Iran Nuclear NewsGlobal economy to withstand impact from Iran nuclear issue:...

Global economy to withstand impact from Iran nuclear issue: Forbes

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AFP: The global economy could face short-term turbulence if the United States and its allies take action against Iran over its controversial nuclear programme but it should be resilient enough to withstand the shocks, US publisher Steve Forbes said Monday. SINGAPORE, Sept 4, 2006 (AFP) – The global economy could face short-term turbulence if the United States and its allies take action against Iran over its controversial nuclear programme but it should be resilient enough to withstand the shocks, US publisher Steve Forbes said Monday.

Iran’s nuclear program, which Tehran says is for civilian purposes, is one of the most pressing issues facing the international community and a decision will have to be made soon by Washington and its allies on what course to take, including military action, Forbes said.

“Don’t underestimate the fundamental strengths (of the economy) … they will come to the fore again despite any short-term dramatic repercussions from what happens in the Middle East,” he told delegates at the annual Forbes CEO conference here.

Analysts fear imposing UN sanctions on Iran would disrupt oil supplies from the world’s fourth-largest crude producer which pumps about 4.0 million barrels of oil per day, most of it exported.

“If crisis does come to the fore … we will overcome it economically,” said Forbes, editor-in-chief of Forbes Magazine which publishes an annual list of the world’s richest people.

Iran has ignored an August 31 deadlined set by the UN Security Council to halt uranium enrichment work or face possible sanctions.

This left world powers gearing up for a fresh round of diplomacy on how to deal with Iran’s defiance, with the United States pressing the council to impose targeted sanctions.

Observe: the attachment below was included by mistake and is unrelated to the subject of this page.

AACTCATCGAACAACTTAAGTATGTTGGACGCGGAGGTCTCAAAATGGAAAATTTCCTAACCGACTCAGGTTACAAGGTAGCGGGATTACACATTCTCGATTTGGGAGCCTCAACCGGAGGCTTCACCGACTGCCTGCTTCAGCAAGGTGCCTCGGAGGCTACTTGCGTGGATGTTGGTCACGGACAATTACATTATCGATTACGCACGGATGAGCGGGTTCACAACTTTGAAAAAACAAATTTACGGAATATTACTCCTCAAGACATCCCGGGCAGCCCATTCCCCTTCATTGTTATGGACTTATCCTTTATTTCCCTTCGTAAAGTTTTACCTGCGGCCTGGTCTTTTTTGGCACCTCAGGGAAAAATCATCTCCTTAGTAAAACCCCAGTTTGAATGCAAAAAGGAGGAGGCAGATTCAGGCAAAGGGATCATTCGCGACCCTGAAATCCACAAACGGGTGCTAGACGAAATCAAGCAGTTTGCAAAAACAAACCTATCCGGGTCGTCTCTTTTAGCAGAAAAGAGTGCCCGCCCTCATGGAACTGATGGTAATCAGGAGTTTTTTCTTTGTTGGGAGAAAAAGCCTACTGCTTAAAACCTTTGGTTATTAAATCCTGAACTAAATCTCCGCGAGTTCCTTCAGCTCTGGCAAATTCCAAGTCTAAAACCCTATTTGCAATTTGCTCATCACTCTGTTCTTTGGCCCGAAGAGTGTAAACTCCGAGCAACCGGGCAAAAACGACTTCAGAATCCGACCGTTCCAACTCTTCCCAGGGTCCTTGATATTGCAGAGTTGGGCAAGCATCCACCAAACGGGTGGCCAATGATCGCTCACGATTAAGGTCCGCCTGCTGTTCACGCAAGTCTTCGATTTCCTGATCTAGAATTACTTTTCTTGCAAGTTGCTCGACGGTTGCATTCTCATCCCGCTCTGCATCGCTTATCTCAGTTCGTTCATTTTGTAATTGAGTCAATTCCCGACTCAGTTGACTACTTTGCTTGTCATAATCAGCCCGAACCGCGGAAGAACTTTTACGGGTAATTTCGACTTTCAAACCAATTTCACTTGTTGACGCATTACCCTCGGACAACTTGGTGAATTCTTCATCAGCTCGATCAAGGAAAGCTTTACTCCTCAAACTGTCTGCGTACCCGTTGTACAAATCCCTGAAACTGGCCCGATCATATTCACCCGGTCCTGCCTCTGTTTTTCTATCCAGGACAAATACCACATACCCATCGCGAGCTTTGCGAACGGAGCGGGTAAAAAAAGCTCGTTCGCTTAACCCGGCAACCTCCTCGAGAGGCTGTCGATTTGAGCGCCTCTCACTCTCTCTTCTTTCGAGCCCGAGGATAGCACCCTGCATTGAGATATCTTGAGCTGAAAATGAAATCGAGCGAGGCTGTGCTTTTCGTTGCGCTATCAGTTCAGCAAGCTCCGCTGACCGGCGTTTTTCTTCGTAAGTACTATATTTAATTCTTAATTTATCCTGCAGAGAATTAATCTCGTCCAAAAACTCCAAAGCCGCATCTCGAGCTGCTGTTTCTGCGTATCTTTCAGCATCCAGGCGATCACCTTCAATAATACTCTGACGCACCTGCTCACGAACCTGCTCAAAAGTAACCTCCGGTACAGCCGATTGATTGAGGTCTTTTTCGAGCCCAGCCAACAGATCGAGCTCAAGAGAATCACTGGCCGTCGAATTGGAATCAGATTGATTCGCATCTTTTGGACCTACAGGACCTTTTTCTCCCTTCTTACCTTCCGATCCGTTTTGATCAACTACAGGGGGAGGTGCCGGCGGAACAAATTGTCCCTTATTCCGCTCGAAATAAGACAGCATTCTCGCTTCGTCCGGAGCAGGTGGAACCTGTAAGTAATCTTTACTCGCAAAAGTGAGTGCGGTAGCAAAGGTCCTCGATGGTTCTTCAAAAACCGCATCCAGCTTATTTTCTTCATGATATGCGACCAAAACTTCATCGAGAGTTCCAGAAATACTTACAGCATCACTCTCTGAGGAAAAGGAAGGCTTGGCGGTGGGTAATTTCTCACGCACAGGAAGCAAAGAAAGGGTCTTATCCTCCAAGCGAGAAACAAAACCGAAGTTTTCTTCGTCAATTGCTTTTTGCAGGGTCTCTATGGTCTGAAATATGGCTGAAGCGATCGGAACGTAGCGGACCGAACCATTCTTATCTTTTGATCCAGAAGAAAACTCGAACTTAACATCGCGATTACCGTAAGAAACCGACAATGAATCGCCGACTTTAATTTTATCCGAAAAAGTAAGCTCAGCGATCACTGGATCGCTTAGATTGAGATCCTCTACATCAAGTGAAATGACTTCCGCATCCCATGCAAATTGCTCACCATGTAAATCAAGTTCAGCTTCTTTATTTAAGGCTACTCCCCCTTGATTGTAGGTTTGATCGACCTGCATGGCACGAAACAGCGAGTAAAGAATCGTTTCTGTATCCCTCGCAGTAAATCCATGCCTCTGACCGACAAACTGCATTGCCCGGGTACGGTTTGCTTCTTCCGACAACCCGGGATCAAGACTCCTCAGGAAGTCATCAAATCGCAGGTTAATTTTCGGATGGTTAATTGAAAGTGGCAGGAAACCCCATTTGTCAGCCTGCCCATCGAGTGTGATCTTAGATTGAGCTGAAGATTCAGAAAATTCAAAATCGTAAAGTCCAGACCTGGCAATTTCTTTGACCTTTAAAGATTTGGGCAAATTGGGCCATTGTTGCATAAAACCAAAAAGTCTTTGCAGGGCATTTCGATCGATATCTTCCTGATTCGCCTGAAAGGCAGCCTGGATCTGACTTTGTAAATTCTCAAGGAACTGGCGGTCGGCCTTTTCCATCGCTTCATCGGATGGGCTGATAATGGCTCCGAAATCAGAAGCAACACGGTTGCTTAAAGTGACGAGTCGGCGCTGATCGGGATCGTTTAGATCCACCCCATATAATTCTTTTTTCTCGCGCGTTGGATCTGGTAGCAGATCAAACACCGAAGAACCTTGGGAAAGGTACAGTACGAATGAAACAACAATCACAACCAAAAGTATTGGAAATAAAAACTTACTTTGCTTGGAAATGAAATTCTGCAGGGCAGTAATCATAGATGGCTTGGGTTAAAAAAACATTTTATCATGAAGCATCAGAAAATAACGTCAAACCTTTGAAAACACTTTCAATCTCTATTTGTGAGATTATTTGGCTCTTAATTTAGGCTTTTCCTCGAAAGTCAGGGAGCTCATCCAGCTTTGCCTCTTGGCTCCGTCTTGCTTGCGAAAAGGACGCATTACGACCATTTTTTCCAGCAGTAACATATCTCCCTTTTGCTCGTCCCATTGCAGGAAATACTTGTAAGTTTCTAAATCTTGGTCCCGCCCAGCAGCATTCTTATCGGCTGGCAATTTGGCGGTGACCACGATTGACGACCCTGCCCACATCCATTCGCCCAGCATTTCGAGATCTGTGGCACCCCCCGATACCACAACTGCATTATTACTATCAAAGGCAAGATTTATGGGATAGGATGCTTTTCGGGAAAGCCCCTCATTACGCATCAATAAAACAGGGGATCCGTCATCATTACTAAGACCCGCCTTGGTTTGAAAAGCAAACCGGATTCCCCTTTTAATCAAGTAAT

Uranium enrichment is a process that can be used to make nuclear fuel and, in highly extended form, the core of an atomic bomb.

Forbes said the United States and its allies are likely come to a decision soon as to what to do.

“Make no mistake, that decision is coming in the next year or so. Why? Because Iran has been dispersing its nuclear assets around the country, burying them deepeer and deeper underground so airstrikes are going to become more problematical,” he said.

“So if the decision is made to either disrupt or destroy Iran’s nuclear programme, that decision is going to have to be made in the next few months because the longer we wait, the more difficult air strikes will be.

“So just be prepared for short term turbulence.”

Meanwhile, Forbes said that China will likely face stronger pressure to revalue its currency if the Democrats make major gains in US congressional polls in November, as predicted.

If the Democrats gain the upper hand, the United States is “going to pressure China for an upward revaluation of the yuan,” Forbes said.

“That’s going to increase protectionist measures … That’s the kind of environment we are going into, turbulence on the trade front.”

Opinion polls in the United States suggest the Republicans could lose control of both houses of Congress in the November polls.

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